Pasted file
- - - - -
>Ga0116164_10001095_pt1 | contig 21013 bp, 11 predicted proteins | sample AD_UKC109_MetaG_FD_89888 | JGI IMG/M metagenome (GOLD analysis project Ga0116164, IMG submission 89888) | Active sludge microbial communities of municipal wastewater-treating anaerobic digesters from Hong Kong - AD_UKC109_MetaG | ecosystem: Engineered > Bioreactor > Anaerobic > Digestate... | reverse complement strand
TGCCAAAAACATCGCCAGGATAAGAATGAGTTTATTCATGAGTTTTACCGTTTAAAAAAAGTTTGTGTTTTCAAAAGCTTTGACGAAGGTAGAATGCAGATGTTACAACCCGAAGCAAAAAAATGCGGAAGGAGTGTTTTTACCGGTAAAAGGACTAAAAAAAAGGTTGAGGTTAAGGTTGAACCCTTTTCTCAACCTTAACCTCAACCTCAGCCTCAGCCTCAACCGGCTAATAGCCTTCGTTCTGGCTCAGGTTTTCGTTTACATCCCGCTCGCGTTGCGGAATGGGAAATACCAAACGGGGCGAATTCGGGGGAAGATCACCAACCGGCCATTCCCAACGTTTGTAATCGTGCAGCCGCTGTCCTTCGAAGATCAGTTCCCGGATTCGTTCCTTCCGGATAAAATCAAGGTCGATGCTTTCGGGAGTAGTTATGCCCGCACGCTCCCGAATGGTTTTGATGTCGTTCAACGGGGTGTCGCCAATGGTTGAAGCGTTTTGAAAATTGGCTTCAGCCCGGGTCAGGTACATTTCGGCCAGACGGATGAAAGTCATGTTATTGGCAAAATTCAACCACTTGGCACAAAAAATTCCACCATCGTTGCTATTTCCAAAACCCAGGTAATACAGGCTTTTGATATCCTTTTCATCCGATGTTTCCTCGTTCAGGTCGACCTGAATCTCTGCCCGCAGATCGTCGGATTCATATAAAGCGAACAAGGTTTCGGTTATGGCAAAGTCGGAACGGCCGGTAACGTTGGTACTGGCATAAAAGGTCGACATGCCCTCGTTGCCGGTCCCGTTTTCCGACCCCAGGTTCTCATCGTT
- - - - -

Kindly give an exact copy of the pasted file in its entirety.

>Ga0116164_10001095_pt1 | contig 21013 bp, 11 predicted proteins | sample AD_UKC109_MetaG_FD_89888 | JGI IMG/M metagenome (GOLD analysis project Ga0116164, IMG submission 89888) | Active sludge microbial communities of municipal wastewater-treating anaerobic digesters from Hong Kong - AD_UKC109_MetaG | ecosystem: Engineered > Bioreactor > Anaerobic > Digestate... | reverse complement strand
TGCCAAAAACATCGCCAGGATAAGAATGAGTTTATTCATGAGTTTTACCGTTTAAAAAAAGTTTGTGTTTTCAAAAGCTTTGACGAAGGTAGAATGCAGATGTTACAACCCGAAGCAAAAAAATGCGGAAGGAGTGTTTTTACCGGTAAAAGGACTAAAAAAAAGGTTGAGGTTAAGGTTGAACCCTTTTCTCAACCTTAACCTCAACCTCAGCCTCAGCCTCAACCGGCTAATAGCCTTCGTTCTGGCTCAGGTTTTCGTTTACATCCCGCTCGCGTTGCGGAATGGGAAATACCAAACGGGGCGAATTCGGGGGAAGATCACCAACCGGCCATTCCCAACGTTTGTAATCGTGCAGCCGCTGTCCTTCGAAGATCAGTTCCCGGATTCGTTCCTTCCGGATAAAATCAAGGTCGATGCTTTCGGGAGTAGTTATGCCCGCACGCTCCCGAATGGTTTTGATGTCGTTCAACGGGGTGTCGCCAATGGTTGAAGCGTTTTGAAAATTGGCTTCAGCCCGGGTCAGGTACATTTCGGCCAGACGGATGAAAGTCATGTTATTGGCAAAATTCAACCACTTGGCACAAAAAATTCCACCATCGTTGCTATTTCCAAAACCCAGGTAATACAGGCTTTTGATATCCTTTTCATCCGATGTTTCCTCGTTCAGGTCGACCTGAATCTCTGCCCGCAGATCGTCGGATTCATATAAAGCGAACAAGGTTTCGGTTATGGCAAAGTCGGAACGGCCGGTAACGTTGGTACTGGCATAAAAGGTCGACATGCCCTCGTTGCCGGTCCCGTTTTCCGACCCCAGGTTCTCATCGTT